“You got to know when to hold ‘em, know when to fold ‘em.
Know when to walk away and know when to run.
You never count your money when your sittin’ at the table.
They’ll be time enough for counting, when the dealings done.”
Many people think these lyrics, from “The Gambler” by Don Schlitz and performed by Kenny Rogers, are about, well, playing poker. But we gardeners know better. We know this is a hidden message for all gardeners about managing plants in your garden and about buying plants.
“You got to know when to hold ‘em” refers to knowing which plants are keepers in the garden. These are the plants you love. They make you happy to have them growing and flowering in your garden. You can’t wait to see them flower the first time. You may not love everything about them, but you love enough about them that you would miss them if they were no longer in your garden. Crocuses come to mind.
“Know when to fold ‘em” refers to knowing when it is time to remove a plant from your garden. Maybe it is underperforming, just not living up to your expectations. Maybe it just sits there doing nothing but being green. Now being green isn’t necessarily a bad thing, but maybe it was supposed to flower and never did. Be brave, get rid of those under performers. You know which ones they are, and find some new plants to take their place.
“Know when to walk away” is about shopping for plants. When you see plants in a garden center that are poorly cared for, under stress, pot bound or just flat out over priced, you should keep on walking right past them and go to someplace that cares about the plants they are selling and is offering them for a fair price. You want value for your money, not plants you have to nurse back to health, that might turn out to be under performers for a long time.
“Know when to run” is about going out shopping for plants and finding some that you know are invasive in a bad way. Oh, they might have pretty blooms on them, but you know deep down that they are trouble. They will lead to nothing but heartache, and backache and knee pain, as you spend hours on your knees, bent over your flower beds trying to contain it. Run away as fast as you can.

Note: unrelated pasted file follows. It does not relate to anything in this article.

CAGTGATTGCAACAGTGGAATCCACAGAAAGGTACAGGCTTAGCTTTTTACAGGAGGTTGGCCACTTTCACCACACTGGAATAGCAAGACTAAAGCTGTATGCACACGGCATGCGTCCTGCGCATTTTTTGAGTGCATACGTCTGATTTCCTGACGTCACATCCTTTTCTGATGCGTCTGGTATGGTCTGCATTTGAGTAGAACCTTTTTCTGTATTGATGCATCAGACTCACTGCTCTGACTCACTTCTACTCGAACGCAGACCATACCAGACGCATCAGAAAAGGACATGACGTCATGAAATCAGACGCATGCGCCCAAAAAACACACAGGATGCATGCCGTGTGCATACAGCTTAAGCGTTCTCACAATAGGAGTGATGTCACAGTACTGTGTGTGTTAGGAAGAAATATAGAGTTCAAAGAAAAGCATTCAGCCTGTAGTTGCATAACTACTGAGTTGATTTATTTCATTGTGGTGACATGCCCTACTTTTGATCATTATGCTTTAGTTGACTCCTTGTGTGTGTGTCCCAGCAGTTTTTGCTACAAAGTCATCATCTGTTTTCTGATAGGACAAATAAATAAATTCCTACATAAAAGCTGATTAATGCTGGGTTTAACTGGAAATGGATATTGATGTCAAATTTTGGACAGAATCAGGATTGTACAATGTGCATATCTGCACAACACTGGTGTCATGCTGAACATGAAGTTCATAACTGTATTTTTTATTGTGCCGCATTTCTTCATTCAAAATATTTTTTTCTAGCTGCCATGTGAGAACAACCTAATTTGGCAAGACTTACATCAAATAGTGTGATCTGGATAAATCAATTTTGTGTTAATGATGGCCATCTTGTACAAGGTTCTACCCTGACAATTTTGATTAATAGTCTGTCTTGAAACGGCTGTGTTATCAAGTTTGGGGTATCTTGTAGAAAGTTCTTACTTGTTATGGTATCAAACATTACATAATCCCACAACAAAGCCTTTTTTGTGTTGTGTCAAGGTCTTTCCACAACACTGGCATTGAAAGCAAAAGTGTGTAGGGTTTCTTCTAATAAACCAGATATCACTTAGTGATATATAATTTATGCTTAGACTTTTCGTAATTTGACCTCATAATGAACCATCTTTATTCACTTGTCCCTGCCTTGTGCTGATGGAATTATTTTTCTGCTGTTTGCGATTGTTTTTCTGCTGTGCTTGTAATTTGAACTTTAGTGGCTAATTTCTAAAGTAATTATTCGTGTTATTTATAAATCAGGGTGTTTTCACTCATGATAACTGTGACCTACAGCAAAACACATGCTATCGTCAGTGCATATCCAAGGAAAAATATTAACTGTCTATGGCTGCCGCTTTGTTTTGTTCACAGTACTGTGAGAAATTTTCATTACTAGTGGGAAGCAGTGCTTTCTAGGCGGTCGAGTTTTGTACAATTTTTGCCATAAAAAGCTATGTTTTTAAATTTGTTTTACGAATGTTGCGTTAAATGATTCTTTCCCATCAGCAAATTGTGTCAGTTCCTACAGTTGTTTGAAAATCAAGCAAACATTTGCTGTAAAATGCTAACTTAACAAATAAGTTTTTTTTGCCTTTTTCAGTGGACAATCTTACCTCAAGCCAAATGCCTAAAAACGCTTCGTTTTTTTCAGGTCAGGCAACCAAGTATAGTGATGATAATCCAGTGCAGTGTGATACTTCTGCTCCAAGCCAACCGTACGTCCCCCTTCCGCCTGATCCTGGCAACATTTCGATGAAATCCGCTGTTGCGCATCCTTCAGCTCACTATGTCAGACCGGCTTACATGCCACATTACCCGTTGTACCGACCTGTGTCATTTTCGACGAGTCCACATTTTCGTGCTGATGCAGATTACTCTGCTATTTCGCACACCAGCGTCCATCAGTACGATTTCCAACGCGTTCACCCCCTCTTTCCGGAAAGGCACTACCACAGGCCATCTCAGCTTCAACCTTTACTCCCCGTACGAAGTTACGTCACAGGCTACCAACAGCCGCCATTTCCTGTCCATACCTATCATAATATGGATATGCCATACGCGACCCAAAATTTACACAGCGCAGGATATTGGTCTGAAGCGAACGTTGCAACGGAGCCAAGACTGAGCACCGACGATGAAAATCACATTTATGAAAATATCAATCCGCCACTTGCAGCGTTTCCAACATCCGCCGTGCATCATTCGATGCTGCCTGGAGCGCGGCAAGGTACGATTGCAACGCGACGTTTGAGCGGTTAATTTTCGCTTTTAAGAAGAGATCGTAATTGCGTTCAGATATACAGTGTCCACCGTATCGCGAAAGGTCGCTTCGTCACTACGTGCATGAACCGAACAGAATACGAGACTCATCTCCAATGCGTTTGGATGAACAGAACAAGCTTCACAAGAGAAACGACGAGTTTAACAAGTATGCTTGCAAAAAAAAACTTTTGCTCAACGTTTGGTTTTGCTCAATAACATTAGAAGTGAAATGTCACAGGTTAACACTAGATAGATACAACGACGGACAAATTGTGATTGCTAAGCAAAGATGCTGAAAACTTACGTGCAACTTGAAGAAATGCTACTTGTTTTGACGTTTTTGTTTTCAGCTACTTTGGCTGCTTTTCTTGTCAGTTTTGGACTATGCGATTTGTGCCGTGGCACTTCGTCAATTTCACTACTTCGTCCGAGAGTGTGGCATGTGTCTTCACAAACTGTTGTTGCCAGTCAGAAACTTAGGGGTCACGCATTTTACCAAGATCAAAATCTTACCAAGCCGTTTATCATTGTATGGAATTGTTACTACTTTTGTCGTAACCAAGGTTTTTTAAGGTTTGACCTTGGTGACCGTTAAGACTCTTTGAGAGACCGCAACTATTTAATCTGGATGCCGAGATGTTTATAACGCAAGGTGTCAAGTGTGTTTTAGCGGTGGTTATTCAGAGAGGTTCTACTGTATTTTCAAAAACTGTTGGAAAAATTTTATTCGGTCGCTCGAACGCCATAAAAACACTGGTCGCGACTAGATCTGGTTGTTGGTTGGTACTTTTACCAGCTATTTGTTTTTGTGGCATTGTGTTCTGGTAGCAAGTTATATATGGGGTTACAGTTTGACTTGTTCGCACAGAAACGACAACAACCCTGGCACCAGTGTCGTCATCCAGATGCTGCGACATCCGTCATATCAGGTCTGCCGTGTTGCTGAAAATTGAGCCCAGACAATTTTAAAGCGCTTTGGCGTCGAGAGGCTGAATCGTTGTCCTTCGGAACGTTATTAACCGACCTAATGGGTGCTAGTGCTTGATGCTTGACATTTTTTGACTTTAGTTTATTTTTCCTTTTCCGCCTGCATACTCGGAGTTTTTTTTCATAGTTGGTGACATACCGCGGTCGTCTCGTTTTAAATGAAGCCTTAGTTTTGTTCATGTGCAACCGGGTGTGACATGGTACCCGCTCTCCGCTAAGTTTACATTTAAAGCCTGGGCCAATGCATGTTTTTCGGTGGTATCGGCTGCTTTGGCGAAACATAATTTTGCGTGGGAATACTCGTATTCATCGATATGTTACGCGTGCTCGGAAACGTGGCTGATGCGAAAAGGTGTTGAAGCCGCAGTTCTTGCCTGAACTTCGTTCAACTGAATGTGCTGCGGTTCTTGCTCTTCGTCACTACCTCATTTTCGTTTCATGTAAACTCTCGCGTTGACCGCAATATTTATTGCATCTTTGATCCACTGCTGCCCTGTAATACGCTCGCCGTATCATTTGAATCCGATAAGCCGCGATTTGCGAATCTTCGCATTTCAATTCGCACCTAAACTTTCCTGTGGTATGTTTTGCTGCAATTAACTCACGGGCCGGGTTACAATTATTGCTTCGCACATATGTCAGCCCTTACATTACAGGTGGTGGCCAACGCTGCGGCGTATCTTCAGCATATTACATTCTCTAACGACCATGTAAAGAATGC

“You never count your money when your sittin’ at the table” is about looking through plant and seed catalogs. Sure, mark up all you want, even fill out the order blank if you want to. If you are going to dream, dream big! It’s fun, it’s exciting! Lush blooms, new varieties, dozens of different peonies, hostas, daylilies, and roses all call for you to want them, to list them on your order form. Go ahead and do that. Make a big list, no harm done if you don’t actually buy all of them.
“They’ll be time enough for counting, when the dealings done” is about facing the reality that you can’t afford everything in the catalog or the garden center. Once you add up the total, you’ll have to mark some of the plants off the list, put some back at the garden center. It’s not easy to do, but you can do it. You can console yourself that you didn’t really know where you were going to plant them, anyway. And that’s probably the truth of it.
And that’s what I think these lyrics mean…
“You got to know when to hold ‘em, know when to fold ‘em
Know when to walk away and know when to run
You never count your money when your sittin’ at the table
They’ll be time enough for counting, when the dealings done.”
Sweet Home and Garden Carolina says
Couldn’t have said it better myself, Carol. That country crooner surely sounds good but we gardeners all know that he wasn’t talking about gamblin’.
Oh my goodness!!! Such a cool post, and a good song as well 🙂 Love this post
Jeannie Hanson says
I love it…that’s all. So true!
Perfect! I do agree, some of these are hard to do though!!
Sylvia (England) says
Carol, a lovely post, I do agree with you. This is some good advice or reminders to us all.
Best wishes Sylvia
PS I have a new guest post at http://www.tulipsinthewoods.com